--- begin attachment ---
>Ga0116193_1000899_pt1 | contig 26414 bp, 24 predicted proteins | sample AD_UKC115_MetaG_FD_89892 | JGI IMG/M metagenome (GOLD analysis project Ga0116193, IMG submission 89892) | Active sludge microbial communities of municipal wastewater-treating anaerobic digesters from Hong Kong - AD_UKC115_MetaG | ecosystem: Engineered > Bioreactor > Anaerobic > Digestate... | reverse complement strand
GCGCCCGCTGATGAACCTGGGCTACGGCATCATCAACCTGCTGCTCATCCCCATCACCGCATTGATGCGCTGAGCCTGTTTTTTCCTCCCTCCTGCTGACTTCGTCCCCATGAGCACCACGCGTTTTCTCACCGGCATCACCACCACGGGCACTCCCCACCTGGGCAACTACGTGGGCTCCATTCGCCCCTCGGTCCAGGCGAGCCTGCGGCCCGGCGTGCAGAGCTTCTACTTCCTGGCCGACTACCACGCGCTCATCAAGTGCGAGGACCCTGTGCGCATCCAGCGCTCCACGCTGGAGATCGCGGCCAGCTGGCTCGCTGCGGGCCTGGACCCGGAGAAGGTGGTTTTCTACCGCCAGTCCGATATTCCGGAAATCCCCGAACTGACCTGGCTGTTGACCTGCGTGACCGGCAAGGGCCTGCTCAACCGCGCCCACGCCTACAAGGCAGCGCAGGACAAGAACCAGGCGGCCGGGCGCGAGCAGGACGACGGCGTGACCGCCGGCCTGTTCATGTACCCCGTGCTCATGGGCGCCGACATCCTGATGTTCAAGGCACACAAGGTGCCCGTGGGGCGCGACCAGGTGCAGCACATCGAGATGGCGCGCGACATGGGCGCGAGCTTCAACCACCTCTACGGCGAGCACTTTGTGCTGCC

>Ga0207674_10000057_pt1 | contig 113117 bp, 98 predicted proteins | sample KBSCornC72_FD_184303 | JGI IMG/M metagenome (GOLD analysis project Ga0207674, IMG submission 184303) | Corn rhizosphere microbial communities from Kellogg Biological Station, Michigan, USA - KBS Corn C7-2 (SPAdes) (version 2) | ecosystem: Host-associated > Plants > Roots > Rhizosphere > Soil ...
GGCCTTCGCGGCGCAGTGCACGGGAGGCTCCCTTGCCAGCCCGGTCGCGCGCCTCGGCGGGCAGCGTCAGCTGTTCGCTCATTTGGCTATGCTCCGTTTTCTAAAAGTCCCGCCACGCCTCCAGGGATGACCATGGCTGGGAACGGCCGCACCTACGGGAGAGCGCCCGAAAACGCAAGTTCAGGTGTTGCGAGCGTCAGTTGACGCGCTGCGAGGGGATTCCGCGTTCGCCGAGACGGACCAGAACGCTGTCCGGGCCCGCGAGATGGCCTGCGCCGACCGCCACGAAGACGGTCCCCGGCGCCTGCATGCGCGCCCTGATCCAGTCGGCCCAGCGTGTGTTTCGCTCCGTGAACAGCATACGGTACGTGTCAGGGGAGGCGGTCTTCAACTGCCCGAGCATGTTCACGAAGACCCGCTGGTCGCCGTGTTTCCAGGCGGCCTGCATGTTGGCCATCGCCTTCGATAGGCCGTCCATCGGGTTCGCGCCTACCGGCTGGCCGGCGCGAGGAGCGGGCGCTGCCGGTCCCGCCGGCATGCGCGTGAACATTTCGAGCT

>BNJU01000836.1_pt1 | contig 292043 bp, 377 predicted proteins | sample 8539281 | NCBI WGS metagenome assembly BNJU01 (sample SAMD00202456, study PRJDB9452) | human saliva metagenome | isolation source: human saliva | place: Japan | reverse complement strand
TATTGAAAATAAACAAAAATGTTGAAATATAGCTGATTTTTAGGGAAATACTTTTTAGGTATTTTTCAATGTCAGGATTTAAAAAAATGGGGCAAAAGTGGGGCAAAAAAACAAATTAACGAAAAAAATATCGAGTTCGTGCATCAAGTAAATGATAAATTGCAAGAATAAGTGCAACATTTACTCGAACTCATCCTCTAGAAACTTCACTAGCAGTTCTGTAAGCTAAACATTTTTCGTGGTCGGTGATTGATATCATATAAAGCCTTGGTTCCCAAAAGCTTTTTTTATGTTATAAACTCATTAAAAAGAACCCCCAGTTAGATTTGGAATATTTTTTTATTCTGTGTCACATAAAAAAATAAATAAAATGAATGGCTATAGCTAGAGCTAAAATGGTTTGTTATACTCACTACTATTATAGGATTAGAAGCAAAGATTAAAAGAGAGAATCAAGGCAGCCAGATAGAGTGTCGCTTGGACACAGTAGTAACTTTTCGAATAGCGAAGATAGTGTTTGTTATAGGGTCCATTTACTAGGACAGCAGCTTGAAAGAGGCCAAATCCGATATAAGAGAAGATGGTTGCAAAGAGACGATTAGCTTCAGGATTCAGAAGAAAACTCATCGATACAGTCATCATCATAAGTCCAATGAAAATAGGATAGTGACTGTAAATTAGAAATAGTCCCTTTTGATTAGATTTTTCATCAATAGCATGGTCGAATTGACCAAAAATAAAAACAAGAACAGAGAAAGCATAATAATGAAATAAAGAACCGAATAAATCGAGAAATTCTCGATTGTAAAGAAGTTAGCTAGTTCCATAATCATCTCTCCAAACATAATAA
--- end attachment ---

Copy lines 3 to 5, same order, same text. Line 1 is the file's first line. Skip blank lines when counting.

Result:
>Ga0207674_10000057_pt1 | contig 113117 bp, 98 predicted proteins | sample KBSCornC72_FD_184303 | JGI IMG/M metagenome (GOLD analysis project Ga0207674, IMG submission 184303) | Corn rhizosphere microbial communities from Kellogg Biological Station, Michigan, USA - KBS Corn C7-2 (SPAdes) (version 2) | ecosystem: Host-associated > Plants > Roots > Rhizosphere > Soil ...
GGCCTTCGCGGCGCAGTGCACGGGAGGCTCCCTTGCCAGCCCGGTCGCGCGCCTCGGCGGGCAGCGTCAGCTGTTCGCTCATTTGGCTATGCTCCGTTTTCTAAAAGTCCCGCCACGCCTCCAGGGATGACCATGGCTGGGAACGGCCGCACCTACGGGAGAGCGCCCGAAAACGCAAGTTCAGGTGTTGCGAGCGTCAGTTGACGCGCTGCGAGGGGATTCCGCGTTCGCCGAGACGGACCAGAACGCTGTCCGGGCCCGCGAGATGGCCTGCGCCGACCGCCACGAAGACGGTCCCCGGCGCCTGCATGCGCGCCCTGATCCAGTCGGCCCAGCGTGTGTTTCGCTCCGTGAACAGCATACGGTACGTGTCAGGGGAGGCGGTCTTCAACTGCCCGAGCATGTTCACGAAGACCCGCTGGTCGCCGTGTTTCCAGGCGGCCTGCATGTTGGCCATCGCCTTCGATAGGCCGTCCATCGGGTTCGCGCCTACCGGCTGGCCGGCGCGAGGAGCGGGCGCTGCCGGTCCCGCCGGCATGCGCGTGAACATTTCGAGCT

>BNJU01000836.1_pt1 | contig 292043 bp, 377 predicted proteins | sample 8539281 | NCBI WGS metagenome assembly BNJU01 (sample SAMD00202456, study PRJDB9452) | human saliva metagenome | isolation source: human saliva | place: Japan | reverse complement strand